We all know perfectly well how to use "knowledge" in ordinary contexts. But when we extract "knowledge" from these ordinary contexts and simply ask, "what is knowledge?" we are at a loss how to respond. Metaphysical speculation, according to Wittgenstein, arises when we take such words out of their ordinary contexts and ask about the nature of the thing itself. Wittgenstein points out that "knowledge" is a word, and words mean what they do by virtue of being used in the contexts that they are used. If we remove "knowledge" from all contexts and ask what the thing itself is we are at a loss precisely because, outside of all contexts, the word cannot mean anything at all.

Wittgenstein's method can be called "therapeutic." He is not making new discoveries or providing new explanations, but is employing a purely descriptive method to untie the knots in our thinking that are caused by metaphysical speculation. In section 127 he says, "The work of the philosopher consists in assembling reminders for a particular purpose." His method is to remind us of the various contexts in which words such as "knowledge" make sense, and to show that they have no meaning beyond what we find in those contexts. We end up not with an understanding of what knowledge is, but only with a reminder of what we have always known: we can form coherent sentences that include the word "knowledge."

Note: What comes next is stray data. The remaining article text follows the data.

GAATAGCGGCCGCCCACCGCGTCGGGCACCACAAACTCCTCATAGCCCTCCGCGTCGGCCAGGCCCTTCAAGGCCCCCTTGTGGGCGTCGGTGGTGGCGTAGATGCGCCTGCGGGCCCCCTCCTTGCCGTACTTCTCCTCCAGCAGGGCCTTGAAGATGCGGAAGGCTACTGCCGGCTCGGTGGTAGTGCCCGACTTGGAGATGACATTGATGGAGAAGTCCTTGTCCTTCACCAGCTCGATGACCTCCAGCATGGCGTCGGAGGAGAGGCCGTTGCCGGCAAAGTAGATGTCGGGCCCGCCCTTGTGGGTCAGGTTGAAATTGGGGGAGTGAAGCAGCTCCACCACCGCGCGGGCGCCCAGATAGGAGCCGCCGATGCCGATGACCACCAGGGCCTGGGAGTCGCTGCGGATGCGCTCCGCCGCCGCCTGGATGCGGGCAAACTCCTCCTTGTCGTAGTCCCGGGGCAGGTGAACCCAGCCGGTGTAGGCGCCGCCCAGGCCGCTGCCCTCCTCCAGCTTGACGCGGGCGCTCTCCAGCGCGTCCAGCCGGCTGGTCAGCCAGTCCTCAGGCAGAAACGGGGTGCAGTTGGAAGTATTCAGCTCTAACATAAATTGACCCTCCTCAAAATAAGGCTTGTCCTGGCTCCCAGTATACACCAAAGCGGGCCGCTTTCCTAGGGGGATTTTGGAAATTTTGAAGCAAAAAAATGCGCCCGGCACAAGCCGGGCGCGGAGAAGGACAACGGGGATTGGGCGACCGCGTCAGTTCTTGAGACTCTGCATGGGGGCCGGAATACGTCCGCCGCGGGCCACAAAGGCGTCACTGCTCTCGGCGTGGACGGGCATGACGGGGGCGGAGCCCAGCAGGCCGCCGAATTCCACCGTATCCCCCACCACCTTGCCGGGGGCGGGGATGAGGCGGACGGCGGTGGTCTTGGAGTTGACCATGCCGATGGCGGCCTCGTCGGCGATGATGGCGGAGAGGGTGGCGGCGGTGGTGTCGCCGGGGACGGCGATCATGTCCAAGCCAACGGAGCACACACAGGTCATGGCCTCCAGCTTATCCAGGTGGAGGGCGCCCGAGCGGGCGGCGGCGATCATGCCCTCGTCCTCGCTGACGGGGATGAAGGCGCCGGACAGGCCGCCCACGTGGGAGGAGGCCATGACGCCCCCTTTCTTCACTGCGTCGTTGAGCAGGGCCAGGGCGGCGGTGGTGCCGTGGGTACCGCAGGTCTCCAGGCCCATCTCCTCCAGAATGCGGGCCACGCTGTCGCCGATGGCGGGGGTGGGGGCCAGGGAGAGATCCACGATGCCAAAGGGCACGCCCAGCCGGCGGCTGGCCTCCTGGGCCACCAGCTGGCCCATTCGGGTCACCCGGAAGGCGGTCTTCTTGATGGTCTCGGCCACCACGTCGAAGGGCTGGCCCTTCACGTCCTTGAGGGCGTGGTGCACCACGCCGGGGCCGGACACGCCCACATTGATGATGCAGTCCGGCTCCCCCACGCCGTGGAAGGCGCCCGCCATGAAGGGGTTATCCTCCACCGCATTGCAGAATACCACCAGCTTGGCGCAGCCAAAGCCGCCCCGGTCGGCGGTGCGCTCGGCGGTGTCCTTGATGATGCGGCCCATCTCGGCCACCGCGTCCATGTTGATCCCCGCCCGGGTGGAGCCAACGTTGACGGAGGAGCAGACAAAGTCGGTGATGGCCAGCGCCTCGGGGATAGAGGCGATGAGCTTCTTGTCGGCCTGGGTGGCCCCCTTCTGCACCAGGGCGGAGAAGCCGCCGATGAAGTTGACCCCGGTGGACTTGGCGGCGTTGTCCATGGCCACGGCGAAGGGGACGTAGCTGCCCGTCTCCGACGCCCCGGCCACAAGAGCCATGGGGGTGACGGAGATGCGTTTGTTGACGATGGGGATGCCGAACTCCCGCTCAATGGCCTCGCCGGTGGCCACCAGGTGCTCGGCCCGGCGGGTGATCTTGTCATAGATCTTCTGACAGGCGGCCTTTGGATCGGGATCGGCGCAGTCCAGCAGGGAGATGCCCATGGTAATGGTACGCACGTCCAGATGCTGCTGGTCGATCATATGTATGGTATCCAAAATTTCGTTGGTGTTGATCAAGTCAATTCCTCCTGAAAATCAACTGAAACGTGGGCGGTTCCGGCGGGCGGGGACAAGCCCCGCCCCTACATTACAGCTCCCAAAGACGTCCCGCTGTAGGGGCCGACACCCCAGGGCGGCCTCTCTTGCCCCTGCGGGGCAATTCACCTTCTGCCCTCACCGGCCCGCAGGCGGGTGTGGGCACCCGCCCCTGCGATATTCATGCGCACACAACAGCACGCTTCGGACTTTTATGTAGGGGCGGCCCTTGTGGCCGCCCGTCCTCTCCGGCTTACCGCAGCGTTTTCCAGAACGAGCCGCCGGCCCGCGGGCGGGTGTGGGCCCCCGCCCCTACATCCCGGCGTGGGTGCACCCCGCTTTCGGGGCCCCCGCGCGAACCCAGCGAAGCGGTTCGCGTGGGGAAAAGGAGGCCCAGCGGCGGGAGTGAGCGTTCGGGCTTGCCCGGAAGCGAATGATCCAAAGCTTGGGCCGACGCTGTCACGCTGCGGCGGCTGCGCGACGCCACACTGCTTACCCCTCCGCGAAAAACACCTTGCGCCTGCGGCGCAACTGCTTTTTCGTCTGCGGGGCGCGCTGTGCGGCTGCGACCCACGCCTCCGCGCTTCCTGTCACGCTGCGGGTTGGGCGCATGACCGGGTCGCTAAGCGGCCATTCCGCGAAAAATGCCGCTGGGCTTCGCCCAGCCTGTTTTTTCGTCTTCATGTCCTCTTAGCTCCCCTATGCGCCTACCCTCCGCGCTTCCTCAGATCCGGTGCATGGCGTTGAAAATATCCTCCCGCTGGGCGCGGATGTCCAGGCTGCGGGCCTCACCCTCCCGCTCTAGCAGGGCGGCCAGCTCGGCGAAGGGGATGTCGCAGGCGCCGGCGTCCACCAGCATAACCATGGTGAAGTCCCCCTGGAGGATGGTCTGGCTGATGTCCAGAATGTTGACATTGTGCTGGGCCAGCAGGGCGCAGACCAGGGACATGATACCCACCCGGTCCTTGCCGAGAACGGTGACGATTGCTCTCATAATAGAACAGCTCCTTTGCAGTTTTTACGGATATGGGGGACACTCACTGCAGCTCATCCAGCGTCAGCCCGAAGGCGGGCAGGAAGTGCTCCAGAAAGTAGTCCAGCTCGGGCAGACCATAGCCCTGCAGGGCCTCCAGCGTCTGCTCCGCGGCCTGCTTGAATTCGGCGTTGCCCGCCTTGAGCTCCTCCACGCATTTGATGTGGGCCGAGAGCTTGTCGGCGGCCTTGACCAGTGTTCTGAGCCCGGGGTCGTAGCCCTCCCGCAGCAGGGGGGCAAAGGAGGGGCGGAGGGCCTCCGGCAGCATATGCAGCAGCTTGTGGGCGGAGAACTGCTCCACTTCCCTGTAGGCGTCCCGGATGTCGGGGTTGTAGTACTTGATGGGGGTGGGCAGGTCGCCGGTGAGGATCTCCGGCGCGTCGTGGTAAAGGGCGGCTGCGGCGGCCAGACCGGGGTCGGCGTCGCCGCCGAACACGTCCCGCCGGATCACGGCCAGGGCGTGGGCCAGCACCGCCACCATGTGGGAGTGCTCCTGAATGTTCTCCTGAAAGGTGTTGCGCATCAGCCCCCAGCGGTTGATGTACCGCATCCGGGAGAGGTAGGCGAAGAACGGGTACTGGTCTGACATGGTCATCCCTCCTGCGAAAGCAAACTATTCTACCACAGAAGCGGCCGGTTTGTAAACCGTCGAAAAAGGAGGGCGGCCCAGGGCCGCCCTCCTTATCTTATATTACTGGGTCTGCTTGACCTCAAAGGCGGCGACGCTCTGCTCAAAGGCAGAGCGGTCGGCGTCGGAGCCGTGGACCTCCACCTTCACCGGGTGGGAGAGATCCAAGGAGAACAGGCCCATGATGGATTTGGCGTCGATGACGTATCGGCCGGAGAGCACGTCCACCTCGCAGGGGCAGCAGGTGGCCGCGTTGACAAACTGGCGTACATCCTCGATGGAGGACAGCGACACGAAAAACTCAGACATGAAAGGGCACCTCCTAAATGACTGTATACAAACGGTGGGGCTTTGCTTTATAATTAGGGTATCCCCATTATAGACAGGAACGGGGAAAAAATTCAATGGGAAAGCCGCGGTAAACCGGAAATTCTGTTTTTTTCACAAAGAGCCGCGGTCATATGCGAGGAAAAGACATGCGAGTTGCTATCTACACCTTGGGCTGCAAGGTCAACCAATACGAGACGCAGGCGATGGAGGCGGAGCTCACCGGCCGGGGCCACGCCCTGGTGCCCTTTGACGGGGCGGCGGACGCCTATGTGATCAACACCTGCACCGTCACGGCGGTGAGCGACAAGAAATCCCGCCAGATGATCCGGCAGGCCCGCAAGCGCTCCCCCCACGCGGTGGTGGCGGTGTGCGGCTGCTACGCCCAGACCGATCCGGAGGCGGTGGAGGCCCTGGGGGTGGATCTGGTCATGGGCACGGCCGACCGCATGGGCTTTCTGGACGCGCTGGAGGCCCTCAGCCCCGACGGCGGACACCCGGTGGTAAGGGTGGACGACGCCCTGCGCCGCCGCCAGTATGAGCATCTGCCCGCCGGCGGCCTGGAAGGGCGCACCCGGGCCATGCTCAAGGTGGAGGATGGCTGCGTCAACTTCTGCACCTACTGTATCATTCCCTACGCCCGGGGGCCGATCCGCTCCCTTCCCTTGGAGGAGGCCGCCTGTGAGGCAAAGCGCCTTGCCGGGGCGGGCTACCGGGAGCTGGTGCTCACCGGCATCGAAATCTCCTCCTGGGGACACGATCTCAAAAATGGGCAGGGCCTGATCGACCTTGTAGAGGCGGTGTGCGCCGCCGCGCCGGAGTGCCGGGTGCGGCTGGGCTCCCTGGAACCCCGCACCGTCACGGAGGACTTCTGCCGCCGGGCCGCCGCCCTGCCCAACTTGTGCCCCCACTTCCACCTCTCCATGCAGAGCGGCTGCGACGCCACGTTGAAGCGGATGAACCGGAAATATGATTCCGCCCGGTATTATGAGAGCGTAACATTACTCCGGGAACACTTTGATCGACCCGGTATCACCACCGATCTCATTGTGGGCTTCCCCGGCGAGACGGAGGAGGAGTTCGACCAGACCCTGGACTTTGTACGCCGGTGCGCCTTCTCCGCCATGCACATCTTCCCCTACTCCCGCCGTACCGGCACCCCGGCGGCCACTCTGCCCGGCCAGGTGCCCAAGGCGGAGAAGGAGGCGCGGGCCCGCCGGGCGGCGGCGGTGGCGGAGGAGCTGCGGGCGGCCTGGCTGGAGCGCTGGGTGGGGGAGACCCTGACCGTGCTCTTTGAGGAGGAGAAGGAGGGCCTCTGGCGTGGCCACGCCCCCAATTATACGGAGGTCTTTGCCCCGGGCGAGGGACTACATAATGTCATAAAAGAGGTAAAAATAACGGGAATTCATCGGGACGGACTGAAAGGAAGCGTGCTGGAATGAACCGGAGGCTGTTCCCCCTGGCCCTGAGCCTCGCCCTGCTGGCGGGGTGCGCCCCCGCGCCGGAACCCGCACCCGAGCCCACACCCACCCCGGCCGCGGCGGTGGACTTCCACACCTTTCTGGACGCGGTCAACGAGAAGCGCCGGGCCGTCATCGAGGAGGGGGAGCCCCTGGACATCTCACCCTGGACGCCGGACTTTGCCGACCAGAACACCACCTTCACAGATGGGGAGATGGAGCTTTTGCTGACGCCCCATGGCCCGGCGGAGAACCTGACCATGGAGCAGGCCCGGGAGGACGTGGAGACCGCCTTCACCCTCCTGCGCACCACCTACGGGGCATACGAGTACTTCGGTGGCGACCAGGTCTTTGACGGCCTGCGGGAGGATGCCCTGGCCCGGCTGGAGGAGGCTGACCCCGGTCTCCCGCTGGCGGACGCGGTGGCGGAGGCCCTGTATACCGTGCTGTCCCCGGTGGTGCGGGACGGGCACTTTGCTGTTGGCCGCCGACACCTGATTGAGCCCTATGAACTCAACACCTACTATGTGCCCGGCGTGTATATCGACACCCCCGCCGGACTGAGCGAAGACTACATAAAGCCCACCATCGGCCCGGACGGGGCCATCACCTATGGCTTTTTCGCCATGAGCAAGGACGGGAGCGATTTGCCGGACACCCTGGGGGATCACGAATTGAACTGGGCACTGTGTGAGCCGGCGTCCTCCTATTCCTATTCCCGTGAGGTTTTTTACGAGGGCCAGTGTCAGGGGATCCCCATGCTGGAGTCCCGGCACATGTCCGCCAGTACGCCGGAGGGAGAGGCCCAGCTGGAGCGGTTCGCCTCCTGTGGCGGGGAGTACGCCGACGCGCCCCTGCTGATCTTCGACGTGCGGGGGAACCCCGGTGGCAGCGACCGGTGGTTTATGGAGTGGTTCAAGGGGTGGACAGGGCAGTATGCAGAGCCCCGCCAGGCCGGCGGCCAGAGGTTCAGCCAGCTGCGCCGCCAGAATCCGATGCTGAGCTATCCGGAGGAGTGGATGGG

If Wittgenstein's philosophy is a therapeutic untying of mental knots, his methods are as diverse as the various temptations that lead us into metaphysical thinking. He uses language-games, discusses rule following, and investigates supposed mental states and mechanisms. Most of his methods are entirely new because his project is entirely new. He is going in the opposite direction of traditional philosophy, and trying to lead us away from complex theories rather than into them. While this section of the text outlines the direction of his thought, we are best able to understand it by delving into the various "therapies" he applies in the rest of the text.